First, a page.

As you know, today is Friday the 13th. It's an arbitrary distinction, except that we humans have assigned a lot of importance to it. In fact, the Stress Management Center/Phobia Institute in Asheville, North Carolina, says that 17 million to 21 million Americans have a fear of Friday falling on the 13th so severe that it can be considered a phobia (if you are afflicted, call yourself a paraskevidekatriaphobe). But where did it start? Why is this date so associated with doom and gloom?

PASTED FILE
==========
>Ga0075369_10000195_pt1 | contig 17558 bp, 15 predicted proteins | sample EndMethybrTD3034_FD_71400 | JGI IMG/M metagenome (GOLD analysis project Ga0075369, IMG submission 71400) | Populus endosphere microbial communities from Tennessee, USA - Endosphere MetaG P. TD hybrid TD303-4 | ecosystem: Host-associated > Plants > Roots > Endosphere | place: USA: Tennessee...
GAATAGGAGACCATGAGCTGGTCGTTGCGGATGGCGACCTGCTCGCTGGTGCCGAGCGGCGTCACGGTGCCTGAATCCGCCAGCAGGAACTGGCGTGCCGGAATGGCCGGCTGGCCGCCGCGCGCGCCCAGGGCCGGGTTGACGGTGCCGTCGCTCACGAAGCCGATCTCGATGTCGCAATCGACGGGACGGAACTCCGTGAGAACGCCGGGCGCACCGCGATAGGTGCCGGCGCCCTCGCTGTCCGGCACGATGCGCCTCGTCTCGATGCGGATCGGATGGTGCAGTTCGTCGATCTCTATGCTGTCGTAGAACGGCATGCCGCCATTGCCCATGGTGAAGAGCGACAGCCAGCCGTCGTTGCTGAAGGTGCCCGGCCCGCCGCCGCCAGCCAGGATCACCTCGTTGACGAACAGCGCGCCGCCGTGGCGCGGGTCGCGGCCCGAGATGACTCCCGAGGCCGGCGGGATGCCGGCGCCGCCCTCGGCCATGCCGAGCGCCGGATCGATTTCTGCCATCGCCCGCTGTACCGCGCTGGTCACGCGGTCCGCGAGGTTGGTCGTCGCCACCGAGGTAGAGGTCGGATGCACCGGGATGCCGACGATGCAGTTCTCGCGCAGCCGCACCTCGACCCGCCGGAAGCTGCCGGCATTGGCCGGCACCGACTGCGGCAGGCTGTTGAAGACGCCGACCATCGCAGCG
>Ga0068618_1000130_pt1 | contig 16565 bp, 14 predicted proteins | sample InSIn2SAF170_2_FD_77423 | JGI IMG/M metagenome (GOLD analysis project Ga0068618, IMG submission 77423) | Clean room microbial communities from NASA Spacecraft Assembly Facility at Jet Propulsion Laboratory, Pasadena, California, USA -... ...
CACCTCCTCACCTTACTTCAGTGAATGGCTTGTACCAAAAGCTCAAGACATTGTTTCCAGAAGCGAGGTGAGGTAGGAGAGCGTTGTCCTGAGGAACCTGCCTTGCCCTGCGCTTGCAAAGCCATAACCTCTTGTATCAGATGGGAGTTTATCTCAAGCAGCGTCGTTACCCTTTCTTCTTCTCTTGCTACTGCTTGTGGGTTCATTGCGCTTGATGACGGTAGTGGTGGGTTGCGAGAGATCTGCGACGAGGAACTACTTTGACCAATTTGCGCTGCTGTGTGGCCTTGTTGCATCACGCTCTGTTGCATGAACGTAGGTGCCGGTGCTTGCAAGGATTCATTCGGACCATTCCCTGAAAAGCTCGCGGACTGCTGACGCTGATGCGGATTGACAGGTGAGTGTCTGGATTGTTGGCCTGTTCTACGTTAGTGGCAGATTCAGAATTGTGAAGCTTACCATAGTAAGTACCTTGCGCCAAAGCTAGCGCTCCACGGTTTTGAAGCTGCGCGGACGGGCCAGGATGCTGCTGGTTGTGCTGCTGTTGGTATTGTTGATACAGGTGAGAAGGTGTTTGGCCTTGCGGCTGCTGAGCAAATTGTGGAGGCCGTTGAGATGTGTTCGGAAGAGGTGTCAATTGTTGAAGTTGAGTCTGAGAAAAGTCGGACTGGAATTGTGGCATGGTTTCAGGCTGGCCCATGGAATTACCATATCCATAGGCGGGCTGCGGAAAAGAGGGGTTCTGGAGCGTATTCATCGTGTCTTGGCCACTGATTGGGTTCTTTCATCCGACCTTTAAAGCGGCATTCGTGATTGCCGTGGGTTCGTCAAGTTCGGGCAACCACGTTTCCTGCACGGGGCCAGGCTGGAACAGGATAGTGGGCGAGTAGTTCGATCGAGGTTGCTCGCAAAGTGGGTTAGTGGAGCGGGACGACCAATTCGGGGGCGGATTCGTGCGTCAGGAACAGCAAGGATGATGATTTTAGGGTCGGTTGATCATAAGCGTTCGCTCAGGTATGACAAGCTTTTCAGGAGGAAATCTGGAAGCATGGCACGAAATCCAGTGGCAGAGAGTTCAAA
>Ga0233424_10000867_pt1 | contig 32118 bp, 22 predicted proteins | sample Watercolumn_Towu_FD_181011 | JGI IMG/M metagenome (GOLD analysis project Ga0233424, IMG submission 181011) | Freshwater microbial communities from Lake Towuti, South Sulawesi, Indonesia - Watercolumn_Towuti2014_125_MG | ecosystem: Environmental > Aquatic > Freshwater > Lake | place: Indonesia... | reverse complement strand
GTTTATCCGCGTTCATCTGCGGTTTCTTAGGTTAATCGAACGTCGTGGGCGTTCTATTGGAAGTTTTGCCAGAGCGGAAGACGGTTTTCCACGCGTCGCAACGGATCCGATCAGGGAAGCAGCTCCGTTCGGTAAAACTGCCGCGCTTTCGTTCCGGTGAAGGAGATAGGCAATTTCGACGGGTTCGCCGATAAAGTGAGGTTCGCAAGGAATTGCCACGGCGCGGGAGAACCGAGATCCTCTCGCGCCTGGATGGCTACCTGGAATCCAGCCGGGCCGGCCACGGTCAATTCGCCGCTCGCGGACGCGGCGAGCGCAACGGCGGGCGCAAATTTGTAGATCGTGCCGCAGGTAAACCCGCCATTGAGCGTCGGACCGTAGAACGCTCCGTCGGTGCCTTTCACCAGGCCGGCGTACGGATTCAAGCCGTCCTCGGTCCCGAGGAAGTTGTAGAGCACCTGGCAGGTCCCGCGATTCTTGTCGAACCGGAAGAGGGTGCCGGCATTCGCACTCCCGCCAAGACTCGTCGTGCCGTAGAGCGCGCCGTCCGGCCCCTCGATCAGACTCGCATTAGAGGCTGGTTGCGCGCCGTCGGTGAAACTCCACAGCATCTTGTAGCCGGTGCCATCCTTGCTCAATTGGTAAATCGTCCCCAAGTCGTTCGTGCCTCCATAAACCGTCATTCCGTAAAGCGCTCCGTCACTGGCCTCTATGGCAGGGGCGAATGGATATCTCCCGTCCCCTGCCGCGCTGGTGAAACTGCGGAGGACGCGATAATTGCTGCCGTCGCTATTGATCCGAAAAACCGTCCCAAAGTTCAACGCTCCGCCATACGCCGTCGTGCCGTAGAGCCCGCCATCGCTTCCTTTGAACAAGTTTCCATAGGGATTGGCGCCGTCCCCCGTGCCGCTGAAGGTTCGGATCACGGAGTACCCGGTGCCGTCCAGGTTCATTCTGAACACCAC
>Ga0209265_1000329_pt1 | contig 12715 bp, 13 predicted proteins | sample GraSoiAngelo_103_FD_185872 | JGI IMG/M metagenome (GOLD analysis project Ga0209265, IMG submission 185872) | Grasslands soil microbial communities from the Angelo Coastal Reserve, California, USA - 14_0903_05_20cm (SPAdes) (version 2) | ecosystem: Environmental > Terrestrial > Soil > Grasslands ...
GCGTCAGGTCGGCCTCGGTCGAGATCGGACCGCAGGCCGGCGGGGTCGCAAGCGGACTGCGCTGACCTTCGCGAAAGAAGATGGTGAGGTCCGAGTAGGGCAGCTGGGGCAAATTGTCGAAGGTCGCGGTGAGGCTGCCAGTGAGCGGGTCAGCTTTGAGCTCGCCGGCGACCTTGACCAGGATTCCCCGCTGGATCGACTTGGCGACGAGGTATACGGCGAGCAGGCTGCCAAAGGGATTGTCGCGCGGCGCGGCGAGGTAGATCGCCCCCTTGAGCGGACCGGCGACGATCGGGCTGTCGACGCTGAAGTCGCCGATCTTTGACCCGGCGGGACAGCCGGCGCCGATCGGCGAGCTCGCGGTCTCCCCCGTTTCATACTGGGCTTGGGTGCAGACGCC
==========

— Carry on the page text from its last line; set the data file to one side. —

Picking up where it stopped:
It has to do with a combination of reputations — of Friday itself and of the number 13. The view of 13 being an unlucky number is surprisingly widespread, around the world. Thanks to Judas, the last to arrive at the Last Supper, having 13 guests at a dinner table is considered bad luck. To the Norse Vikings, as well, having 13 guests is a no-no. Loki was the 13th guest at a banquet, where he killed the hero Balder. Hindus also consider 13 to be an unwanted numeral. This association with the number doesn'tRead More »from How Did Friday the 13th Get Such a Bad Rap?